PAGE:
The Rite Aid on Fourth Street recently closed, forcing students to travel a greater distance to pick up prescriptions. The closest Rite Aid location is now on the North Side. (Zijun Xia/ B&W Staff)

Rite Aid closure impacts pharmacy access


The Rite Aid at 104 E. Third St. in South Bethlehem closed on Jan. 10, leaving Southside residents and Lehigh students with only one major pharmacy nearby, the CVS at 305 W. Fourth St.

The Rite Aid is moving its location to 1718 Stefko Boulevard in North Bethlehem, according to the sign posted outside the closed location.

This is not the only Rite Aid that has recently closed. 

Since August 2023, five Rite Aid locations have closed in the Lehigh Valley area. The Wall Street Journal said these recent closings may be attributed to Rite Aid’s national negotiation with creditors regarding a bankruptcy plan. 

As of Oct. 16, they have filed for bankruptcy and released a plan to shut down 400 to 500 franchised stores across the country.

Since Rite Aid’s closure, Lehigh students have noticed an increase in the wait times at CVS. Samia Rahman, ‘26, is a CVS front store associate. 

“I can see the customers frustrated with everything going on because it’s very crazy back there,” Rahman said. 

Since Rite Aid closed, Rahman said CVS has had to hire more employees to keep up with the volume of customers.

Abby Hsu, ‘27, said she had to transfer her prescription to a different pharmacy. 

“I did have one prescription at Rite Aid, and I was devastated when it closed,” Hsu said. “I transferred it to a different Rite Aid location in Quakertown, but now I have to drive 30 minutes to pick up my prescription.”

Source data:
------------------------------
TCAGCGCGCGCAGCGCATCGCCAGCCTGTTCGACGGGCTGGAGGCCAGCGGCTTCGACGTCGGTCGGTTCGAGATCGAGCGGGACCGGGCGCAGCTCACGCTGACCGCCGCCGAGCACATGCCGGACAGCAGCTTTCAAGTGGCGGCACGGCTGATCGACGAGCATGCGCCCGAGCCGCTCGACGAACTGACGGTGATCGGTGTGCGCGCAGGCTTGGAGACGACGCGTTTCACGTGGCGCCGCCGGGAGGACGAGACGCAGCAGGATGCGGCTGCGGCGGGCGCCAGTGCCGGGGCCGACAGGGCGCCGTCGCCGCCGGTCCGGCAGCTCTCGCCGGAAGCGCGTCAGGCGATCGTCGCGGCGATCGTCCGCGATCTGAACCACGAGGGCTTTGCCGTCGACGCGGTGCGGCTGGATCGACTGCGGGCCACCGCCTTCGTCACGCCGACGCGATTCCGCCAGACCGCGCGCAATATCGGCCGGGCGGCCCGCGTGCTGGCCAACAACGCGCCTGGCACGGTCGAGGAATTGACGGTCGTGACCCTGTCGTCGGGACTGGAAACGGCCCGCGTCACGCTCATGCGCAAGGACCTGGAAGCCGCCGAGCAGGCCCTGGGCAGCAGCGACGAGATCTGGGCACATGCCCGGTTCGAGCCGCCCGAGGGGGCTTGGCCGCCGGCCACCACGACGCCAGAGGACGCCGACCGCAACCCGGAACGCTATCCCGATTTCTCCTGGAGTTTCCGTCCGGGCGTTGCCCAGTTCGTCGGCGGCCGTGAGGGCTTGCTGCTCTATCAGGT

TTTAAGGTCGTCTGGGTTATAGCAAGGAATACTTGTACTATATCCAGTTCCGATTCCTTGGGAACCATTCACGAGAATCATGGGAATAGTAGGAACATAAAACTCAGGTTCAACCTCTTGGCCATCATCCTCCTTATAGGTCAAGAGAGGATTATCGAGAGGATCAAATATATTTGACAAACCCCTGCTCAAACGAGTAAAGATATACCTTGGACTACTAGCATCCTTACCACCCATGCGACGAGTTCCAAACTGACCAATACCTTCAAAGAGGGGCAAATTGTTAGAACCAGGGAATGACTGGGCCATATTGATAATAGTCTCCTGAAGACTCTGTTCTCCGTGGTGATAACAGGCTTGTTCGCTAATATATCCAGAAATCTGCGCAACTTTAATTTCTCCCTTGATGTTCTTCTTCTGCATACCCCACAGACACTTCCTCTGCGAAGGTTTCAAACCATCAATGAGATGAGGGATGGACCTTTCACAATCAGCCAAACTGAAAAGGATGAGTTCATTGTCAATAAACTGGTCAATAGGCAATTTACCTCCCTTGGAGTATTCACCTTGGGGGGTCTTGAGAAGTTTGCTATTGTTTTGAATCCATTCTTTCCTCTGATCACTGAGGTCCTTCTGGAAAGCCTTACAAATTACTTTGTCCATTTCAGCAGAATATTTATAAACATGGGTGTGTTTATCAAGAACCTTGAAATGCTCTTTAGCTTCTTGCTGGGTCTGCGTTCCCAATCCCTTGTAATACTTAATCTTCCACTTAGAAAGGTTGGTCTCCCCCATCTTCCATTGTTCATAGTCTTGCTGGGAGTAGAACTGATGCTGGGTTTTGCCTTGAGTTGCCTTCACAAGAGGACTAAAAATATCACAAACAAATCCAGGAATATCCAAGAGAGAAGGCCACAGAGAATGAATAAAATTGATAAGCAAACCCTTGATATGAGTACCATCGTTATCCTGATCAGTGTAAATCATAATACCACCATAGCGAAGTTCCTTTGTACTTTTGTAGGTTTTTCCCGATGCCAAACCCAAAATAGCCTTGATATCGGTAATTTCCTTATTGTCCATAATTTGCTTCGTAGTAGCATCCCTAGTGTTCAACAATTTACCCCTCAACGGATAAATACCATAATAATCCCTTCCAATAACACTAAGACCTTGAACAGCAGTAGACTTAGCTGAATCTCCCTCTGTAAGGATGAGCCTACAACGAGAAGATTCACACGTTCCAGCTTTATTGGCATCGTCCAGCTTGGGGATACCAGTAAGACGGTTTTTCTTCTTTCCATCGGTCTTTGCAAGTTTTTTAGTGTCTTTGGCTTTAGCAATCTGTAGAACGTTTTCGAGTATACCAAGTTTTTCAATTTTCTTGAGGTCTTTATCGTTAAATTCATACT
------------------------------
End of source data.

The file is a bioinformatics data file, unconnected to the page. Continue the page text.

Both Rahman and Hsu said they noticed a price difference between CVS and Rite Aid, which could alienate some Southside residents.

“CVS is more expensive than Rite Aid, I do know that,” Rahman said. “I do feel bad for those who cannot always afford CVS now that Rite Aid is not an option and closed down.” 

CVS and Rite Aid also don’t necessarily accept the same insurance plans. While both companies claim to accept most insurance, research by the American Medical Association shows that the CVS-Aetna merger will hurt competition and can increase Medicare Part D prescription plans. 

This means that CVS and Aetna, companies that used to compete for certain customers, will now be joining forces. 

The 2021 census shows that 18.4% of Southside residents were insured by Medicare. This merger could impact these residents as it will leave little room for price differences between providers.

Rite Aid’s closure will not only impact prescription holders. 

Nicolas Galindo, ‘27, said he won’t be able to purchase daily necessities as often because CVS is less convenient for him. 

He said he used to go to Rite Aid approximately every week, but feels less inclined to go to CVS at that same rate. 

“Now to get something I have to walk further which is inconvenient and I’ll definitely go less to get things at CVS,” Galindo said. 

Farrington Square is approximately 0.3 miles from both the CVS and Rite Aid; however, the former requires crossing a major road: Broadway. 

Aside from CVS, there are two other smaller pharmacies located on the Southside, Bethlehem Pharmacy at 817 E. Fourth St., and the Family Prescription Center, at 439 Wyandotte St.

That said, Rite Aid’s closure will have a variety of impacts on both students and Southside residents. Currently, no plan has been released to the public for another pharmacy or convenience store to replace it.  

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